Two defendants in military sexual assault cases cannot be punitively discharged, if found guilty, because of “unlawful command influence” derived from comments made by President Barack Obama, a judge ruled in a Hawaii military court this week.
Navy Judge Cmdr. Marcus Fulton ruled during pretrial hearings in two sexual assault cases — U.S. vs. Johnson and U.S. vs. Fuentes — that comments made by Obama as commander in chief would unduly influence any potential sentencing, according to a court documents obtained by Stars and Stripes.
On Wednesday and Thursday, Fulton approved the pretrial defense motions, which used as evidence comments that Obama made about sexual assault at a May 7 news conference.
“The bottom line is: I have no tolerance for this,” Obama said, according to an NBC News story submitted as evidence by defense attorneys in the sexual assault cases.
‘I expect consequences,” Obama added. “So I don’t just want more speeches or awareness programs or training, but ultimately folks look the other way. If we find out somebody’s engaging in this, they’ve got to be held accountable — prosecuted, stripped of their positions, court martialed, fired, dishonorably discharged. Period.”
The judge’s pretrial ruling means that if either defendant is found guilty, whether by a jury or a military judge, they cannot receive a bad conduct discharge or a dishonorable discharge. Sailors found guilty under the Uniform Code of Military Justice’s Article 120, which covers several sexual crimes including assault and rape, generally receive punitive discharges.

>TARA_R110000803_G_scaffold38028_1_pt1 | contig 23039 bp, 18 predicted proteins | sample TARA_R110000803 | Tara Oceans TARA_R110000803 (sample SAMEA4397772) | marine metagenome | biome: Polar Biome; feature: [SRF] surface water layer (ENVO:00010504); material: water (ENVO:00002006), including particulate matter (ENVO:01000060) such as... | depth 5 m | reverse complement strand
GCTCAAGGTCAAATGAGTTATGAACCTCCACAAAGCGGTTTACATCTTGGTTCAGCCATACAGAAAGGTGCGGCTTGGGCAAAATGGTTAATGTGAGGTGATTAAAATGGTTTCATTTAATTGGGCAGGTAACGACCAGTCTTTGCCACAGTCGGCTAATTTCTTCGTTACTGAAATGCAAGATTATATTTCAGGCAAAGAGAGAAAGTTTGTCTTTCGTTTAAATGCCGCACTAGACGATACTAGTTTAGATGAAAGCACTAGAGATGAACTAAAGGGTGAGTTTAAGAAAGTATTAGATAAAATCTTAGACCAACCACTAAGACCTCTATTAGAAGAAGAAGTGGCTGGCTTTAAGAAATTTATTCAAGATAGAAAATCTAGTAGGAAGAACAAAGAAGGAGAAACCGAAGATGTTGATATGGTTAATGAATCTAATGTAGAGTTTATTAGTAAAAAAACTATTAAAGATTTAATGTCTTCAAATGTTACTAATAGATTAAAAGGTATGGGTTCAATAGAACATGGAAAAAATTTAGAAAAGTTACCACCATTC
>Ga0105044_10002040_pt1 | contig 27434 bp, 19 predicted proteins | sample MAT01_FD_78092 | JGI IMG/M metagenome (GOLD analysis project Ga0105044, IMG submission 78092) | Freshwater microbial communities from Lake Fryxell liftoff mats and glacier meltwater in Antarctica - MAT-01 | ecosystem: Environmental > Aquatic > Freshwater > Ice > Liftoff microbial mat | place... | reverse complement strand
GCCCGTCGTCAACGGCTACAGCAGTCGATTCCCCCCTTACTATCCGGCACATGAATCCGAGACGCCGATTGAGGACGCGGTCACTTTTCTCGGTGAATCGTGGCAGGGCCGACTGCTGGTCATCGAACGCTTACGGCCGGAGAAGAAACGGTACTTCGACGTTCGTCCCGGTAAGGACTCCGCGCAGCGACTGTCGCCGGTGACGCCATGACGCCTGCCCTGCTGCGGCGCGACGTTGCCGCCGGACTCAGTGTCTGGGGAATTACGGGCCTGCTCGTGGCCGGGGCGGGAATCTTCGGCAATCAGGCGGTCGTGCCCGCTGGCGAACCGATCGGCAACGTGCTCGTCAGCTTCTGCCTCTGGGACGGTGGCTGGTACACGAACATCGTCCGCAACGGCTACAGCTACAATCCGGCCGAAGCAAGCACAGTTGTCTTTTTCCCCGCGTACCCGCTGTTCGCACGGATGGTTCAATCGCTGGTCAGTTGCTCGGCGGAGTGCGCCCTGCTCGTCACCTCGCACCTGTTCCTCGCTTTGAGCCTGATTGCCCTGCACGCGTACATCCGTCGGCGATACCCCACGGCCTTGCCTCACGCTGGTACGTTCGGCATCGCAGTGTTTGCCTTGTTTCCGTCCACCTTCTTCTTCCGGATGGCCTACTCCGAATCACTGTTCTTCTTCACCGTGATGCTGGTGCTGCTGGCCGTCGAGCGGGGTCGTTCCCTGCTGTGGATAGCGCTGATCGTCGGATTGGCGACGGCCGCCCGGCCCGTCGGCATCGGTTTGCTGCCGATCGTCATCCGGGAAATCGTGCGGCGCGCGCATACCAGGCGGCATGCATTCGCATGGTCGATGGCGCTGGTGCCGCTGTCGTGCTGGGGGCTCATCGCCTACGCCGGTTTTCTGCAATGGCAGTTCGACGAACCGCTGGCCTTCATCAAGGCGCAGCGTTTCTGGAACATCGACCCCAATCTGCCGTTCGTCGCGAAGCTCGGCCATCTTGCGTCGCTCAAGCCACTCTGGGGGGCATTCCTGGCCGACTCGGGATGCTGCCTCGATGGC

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Obama’s comments could have long-term effect on sex assault cases
President Barack Obama’s call last month for strict punishments for military sexual assault — and a military judge’s ruling that those comments from the commander in chief crossed the line — will likely have immediate impacts on sexual assault prosecutions, military legal experts said.
Navy Judge Cmdr. Marcus Fulton issued the ruling last week in two sexual assault cases just as controversy over the military’s allegedly lax handling of such cases reached a boiling point in Congress, where legislators writing next year’s defense authorization bills sparred over whether commanders should control prosecutions for sexual assaults within their chain of command.
In a pretrial ruling, Fulton ruled out punitive discharges for two defendants if convicted, citing “evidence of unlawful command influence” by Obama when he told reporters in May, “If we find out somebody’s engaging in this, they’ve got to be held accountable — prosecuted, stripped of their positions, court-martialed, fired, dishonorably discharged. Period.”
Starting now, the unlawful command influence argument will begin popping up in cases throughout the armed forces, military defense attorney Greg Rinckey predicted.
“If I’m the defense counsel, I’m going to be raising this case,” he said. “I think a defense attorney is ineffective if he doesn’t at least raise this.”
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